The number of COVID cases in Canada is now averaging about 3,000 a day and has been declining for a couple of months. So, how is the government of Prime Minister Trudeau going to justify more lockdowns?
Enter Dr Theresa Tam, Canada’s chief health officer, who came to Trudeau’s rescue at a recent news conference by projecting with the magic of computer modelling that Canada would be experiencing 20,000 cases of COVID a day by March.
Predictably, most of the main stream media bought the numbers. But many are starting to question these projections and some even dared to ask Dr. Tam a couple of embarrassing questions about her stats at the news conference.
The Toronto Sun explains:
Earlier in the day, Dr. Theresa Tam presented new modelling forecasting COVID-19 cases. The slide deck presents charts about how cases and deaths across Canada are significantly declining
However, when it comes to forecasting for the future, Tam presented a graph that showed cases of COVID-19 immediately shooting up like a rocket ship in an almost vertical line.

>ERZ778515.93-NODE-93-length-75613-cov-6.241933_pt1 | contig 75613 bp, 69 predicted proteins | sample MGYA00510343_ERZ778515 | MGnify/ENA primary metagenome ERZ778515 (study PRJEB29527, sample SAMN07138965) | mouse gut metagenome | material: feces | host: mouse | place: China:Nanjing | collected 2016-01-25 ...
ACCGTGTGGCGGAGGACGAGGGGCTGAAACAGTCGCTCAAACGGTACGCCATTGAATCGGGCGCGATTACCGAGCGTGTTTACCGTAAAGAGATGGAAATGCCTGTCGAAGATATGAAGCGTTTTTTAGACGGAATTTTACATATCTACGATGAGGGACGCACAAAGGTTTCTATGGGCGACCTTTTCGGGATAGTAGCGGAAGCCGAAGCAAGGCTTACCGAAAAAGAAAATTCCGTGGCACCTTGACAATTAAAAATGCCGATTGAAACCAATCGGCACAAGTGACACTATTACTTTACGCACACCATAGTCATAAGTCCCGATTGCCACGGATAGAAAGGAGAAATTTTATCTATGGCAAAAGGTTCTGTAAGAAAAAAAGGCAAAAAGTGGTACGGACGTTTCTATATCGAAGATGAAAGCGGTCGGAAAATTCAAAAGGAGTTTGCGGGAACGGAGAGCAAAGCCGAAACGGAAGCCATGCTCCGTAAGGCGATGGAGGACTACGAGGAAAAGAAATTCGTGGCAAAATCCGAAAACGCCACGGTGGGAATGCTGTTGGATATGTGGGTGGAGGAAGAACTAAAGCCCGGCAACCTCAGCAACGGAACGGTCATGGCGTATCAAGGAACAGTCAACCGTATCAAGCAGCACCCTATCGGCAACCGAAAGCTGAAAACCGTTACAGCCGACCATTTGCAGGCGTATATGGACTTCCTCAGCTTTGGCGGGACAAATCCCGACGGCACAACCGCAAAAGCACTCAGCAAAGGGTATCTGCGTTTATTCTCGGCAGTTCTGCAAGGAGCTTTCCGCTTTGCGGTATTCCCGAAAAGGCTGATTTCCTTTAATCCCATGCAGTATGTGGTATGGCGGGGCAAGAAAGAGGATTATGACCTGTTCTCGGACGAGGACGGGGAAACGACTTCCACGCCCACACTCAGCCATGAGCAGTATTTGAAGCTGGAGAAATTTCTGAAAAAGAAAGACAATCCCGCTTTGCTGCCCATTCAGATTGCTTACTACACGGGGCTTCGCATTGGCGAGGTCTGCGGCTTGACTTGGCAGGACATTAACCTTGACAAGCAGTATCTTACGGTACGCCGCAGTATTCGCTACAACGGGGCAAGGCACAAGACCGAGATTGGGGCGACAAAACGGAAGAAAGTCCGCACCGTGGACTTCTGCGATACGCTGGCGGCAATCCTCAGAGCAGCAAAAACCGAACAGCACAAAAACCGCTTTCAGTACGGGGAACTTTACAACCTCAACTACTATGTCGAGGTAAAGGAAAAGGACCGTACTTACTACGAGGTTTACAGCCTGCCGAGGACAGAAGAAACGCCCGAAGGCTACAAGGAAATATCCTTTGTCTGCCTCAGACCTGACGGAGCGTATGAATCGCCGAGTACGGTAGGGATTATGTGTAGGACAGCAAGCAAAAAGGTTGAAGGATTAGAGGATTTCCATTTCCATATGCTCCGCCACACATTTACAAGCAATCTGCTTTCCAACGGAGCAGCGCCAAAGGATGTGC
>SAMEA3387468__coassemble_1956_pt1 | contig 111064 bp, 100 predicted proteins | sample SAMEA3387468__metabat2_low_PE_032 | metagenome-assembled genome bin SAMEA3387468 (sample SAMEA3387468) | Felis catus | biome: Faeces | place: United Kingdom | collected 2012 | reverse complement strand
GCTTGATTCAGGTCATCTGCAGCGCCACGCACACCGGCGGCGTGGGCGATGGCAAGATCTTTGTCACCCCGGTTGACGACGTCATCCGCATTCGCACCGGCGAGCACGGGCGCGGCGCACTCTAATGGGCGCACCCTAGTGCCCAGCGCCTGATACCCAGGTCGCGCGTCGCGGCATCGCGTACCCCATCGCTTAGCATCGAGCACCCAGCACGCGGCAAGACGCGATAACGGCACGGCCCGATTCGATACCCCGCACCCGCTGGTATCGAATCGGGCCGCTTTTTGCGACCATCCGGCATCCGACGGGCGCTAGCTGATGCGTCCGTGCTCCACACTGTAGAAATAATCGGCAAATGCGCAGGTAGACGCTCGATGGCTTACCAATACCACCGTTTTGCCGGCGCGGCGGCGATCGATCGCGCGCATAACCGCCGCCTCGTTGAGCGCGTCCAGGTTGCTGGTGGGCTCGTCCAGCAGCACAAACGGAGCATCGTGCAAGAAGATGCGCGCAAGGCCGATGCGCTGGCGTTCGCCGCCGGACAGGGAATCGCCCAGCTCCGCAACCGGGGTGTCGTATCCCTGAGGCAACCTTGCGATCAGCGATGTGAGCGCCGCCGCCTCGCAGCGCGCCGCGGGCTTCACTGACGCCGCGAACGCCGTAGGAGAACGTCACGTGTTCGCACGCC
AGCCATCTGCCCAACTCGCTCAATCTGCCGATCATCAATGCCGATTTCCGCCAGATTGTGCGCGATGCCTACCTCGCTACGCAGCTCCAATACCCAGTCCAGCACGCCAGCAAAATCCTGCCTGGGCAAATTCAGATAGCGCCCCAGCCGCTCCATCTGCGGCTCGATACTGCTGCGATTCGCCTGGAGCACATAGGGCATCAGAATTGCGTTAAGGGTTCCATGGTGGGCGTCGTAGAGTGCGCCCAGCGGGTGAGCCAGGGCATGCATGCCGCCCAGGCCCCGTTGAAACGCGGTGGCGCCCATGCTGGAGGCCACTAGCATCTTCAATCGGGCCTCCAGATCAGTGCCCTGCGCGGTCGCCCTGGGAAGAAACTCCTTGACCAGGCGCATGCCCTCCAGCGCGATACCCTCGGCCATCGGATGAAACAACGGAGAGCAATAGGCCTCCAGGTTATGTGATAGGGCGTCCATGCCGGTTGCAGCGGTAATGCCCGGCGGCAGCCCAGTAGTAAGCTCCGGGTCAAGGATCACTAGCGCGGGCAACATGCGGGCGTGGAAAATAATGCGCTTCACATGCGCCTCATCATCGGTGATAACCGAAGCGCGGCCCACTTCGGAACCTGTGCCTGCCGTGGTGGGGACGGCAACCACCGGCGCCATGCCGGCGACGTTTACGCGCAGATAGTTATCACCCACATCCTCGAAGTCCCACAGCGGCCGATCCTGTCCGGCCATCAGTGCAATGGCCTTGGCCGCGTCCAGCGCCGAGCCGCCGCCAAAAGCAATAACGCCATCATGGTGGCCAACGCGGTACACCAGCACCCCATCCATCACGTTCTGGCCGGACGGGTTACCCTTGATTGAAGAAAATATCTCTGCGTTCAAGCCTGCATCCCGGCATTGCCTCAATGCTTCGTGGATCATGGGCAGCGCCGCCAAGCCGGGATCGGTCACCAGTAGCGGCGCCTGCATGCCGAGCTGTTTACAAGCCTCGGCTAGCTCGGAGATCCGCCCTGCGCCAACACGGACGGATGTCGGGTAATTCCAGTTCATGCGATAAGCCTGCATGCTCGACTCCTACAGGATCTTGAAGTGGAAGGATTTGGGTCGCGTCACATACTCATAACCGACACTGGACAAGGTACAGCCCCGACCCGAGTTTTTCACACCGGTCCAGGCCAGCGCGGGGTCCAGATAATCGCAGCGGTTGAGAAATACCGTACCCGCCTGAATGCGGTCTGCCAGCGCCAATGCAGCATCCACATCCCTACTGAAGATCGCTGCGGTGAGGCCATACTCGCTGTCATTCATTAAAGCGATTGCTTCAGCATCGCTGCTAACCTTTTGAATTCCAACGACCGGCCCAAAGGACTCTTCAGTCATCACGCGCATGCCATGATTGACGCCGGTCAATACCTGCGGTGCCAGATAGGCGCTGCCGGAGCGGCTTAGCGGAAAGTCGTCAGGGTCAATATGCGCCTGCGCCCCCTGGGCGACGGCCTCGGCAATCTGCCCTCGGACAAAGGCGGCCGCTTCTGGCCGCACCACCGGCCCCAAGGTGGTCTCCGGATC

It shows Canada going from its current count of around 2,300 cases per day to over 20,000 daily cases by the second week of March. The exact figure is unclear because the line shoots so high it exits the top of the graph.
The graph left infectious diseases experts scratching their heads. “What are the underlying assumptions?” Dr. Martha Fulford, an assistant professor at McMaster University and infectious diseases physician at Hamilton Health Sciences, told the Sun.
When it comes to computer modelling, they only spill out data based on what assumptions and biases have been entered.
Meet Neil Ferguson, the man behind the computer models that led to the lockdowns
Of course, it was the computer models of Neil Ferguson from the UK’s Imperial College that started the lockdowns when his computer models estimated 2.2 million deaths in the US from COVID and 500,000 COVID deaths in the UK.
Here is how computer experts described the computer coding behind Ferguson’s model, which they said could not spew out the same result if you entered the same assumptions twice in a row. In other words, if Ferguson’s model was asked what 1 + 1 was, it gave a different answer every time. READ: Coding that led to lockdown was ‘totally unreliable’ and a ‘buggy mess’, say experts AND: Code Review of Ferguson’s Model
And this article provides a list of Neil Ferguson’s other failed predictions. READ: Who is Neil Ferguson, the Imperial College London virus modeller and Government scientific adviser